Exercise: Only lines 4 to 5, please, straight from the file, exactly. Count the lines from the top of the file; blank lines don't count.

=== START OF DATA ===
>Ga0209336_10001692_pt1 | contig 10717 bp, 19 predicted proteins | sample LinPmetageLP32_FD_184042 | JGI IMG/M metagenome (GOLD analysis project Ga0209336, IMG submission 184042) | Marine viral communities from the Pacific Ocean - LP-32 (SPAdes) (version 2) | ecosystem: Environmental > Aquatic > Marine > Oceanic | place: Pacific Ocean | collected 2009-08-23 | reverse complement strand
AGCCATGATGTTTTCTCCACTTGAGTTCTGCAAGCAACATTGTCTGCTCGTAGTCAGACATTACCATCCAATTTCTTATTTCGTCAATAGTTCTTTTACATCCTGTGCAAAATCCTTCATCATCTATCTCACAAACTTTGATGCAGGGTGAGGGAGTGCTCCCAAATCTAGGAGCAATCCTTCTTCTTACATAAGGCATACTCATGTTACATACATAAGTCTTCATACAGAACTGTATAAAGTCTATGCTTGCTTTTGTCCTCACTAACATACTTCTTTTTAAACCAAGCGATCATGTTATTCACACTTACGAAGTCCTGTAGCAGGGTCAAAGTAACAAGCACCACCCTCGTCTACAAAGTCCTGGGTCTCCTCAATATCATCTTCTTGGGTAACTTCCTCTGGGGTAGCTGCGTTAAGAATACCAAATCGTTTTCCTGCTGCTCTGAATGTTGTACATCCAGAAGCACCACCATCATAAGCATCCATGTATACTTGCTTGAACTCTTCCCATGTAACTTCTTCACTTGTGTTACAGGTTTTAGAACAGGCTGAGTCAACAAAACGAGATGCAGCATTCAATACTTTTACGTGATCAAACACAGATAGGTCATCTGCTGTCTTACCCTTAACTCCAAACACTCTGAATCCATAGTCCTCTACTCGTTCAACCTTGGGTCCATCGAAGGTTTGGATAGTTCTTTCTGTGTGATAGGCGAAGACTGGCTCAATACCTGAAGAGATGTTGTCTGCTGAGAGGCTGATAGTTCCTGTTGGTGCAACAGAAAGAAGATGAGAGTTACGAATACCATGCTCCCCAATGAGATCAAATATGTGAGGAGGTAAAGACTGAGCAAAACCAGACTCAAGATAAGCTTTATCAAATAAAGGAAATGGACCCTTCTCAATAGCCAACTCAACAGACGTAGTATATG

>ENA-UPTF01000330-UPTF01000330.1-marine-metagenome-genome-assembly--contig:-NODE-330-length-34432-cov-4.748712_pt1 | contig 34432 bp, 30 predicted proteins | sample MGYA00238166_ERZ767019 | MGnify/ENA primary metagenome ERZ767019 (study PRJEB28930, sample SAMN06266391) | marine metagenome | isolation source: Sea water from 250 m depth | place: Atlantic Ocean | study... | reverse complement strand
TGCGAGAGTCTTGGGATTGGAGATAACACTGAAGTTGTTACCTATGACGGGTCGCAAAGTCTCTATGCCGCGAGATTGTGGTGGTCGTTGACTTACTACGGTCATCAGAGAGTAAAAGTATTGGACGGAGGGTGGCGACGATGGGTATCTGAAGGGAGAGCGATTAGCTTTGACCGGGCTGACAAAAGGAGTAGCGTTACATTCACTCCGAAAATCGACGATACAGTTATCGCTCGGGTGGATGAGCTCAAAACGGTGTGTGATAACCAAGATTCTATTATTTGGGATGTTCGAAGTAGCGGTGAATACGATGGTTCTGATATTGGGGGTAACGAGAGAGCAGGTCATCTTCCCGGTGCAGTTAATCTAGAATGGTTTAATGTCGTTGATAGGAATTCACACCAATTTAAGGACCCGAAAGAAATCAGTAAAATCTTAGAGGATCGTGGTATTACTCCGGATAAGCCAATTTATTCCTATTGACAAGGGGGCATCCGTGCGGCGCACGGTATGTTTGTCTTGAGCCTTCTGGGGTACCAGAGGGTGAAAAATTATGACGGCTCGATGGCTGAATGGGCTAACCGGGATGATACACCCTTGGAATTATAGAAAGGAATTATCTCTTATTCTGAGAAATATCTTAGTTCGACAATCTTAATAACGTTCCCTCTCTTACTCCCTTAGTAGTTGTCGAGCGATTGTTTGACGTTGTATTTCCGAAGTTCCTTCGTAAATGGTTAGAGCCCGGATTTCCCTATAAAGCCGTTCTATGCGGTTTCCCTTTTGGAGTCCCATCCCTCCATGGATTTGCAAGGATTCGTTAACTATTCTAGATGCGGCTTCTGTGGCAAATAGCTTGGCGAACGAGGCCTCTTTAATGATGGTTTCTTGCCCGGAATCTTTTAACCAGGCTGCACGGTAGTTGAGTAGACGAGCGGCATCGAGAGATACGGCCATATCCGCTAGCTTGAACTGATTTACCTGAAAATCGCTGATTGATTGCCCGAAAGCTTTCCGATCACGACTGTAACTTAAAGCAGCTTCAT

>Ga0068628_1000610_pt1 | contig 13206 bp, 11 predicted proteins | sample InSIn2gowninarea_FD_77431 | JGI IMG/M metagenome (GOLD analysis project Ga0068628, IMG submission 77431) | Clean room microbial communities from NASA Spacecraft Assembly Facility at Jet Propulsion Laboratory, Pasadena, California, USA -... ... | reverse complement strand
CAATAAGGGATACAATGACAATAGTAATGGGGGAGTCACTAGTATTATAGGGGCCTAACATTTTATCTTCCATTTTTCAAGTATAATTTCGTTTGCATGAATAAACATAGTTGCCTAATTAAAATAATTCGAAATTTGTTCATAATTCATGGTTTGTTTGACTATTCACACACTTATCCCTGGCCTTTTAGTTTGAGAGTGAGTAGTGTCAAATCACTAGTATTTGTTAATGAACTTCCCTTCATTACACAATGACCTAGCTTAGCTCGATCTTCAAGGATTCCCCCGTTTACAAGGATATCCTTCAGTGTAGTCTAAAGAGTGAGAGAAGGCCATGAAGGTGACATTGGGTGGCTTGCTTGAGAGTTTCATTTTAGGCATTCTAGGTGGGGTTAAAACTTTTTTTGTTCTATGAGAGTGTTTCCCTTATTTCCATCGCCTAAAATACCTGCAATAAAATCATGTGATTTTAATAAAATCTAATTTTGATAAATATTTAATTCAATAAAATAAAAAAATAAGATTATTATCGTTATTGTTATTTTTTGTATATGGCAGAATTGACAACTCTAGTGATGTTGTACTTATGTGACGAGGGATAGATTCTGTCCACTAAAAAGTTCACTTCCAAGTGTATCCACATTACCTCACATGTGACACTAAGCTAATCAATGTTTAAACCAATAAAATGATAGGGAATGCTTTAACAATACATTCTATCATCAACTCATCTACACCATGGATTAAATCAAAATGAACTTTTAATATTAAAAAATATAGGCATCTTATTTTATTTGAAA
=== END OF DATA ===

TGCGAGAGTCTTGGGATTGGAGATAACACTGAAGTTGTTACCTATGACGGGTCGCAAAGTCTCTATGCCGCGAGATTGTGGTGGTCGTTGACTTACTACGGTCATCAGAGAGTAAAAGTATTGGACGGAGGGTGGCGACGATGGGTATCTGAAGGGAGAGCGATTAGCTTTGACCGGGCTGACAAAAGGAGTAGCGTTACATTCACTCCGAAAATCGACGATACAGTTATCGCTCGGGTGGATGAGCTCAAAACGGTGTGTGATAACCAAGATTCTATTATTTGGGATGTTCGAAGTAGCGGTGAATACGATGGTTCTGATATTGGGGGTAACGAGAGAGCAGGTCATCTTCCCGGTGCAGTTAATCTAGAATGGTTTAATGTCGTTGATAGGAATTCACACCAATTTAAGGACCCGAAAGAAATCAGTAAAATCTTAGAGGATCGTGGTATTACTCCGGATAAGCCAATTTATTCCTATTGACAAGGGGGCATCCGTGCGGCGCACGGTATGTTTGTCTTGAGCCTTCTGGGGTACCAGAGGGTGAAAAATTATGACGGCTCGATGGCTGAATGGGCTAACCGGGATGATACACCCTTGGAATTATAGAAAGGAATTATCTCTTATTCTGAGAAATATCTTAGTTCGACAATCTTAATAACGTTCCCTCTCTTACTCCCTTAGTAGTTGTCGAGCGATTGTTTGACGTTGTATTTCCGAAGTTCCTTCGTAAATGGTTAGAGCCCGGATTTCCCTATAAAGCCGTTCTATGCGGTTTCCCTTTTGGAGTCCCATCCCTCCATGGATTTGCAAGGATTCGTTAACTATTCTAGATGCGGCTTCTGTGGCAAATAGCTTGGCGAACGAGGCCTCTTTAATGATGGTTTCTTGCCCGGAATCTTTTAACCAGGCTGCACGGTAGTTGAGTAGACGAGCGGCATCGAGAGATACGGCCATATCCGCTAGCTTGAACTGATTTACCTGAAAATCGCTGATTGATTGCCCGAAAGCTTTCCGATCACGACTGTAACTTAAAGCAGCTTCAT

>Ga0068628_1000610_pt1 | contig 13206 bp, 11 predicted proteins | sample InSIn2gowninarea_FD_77431 | JGI IMG/M metagenome (GOLD analysis project Ga0068628, IMG submission 77431) | Clean room microbial communities from NASA Spacecraft Assembly Facility at Jet Propulsion Laboratory, Pasadena, California, USA -... ... | reverse complement strand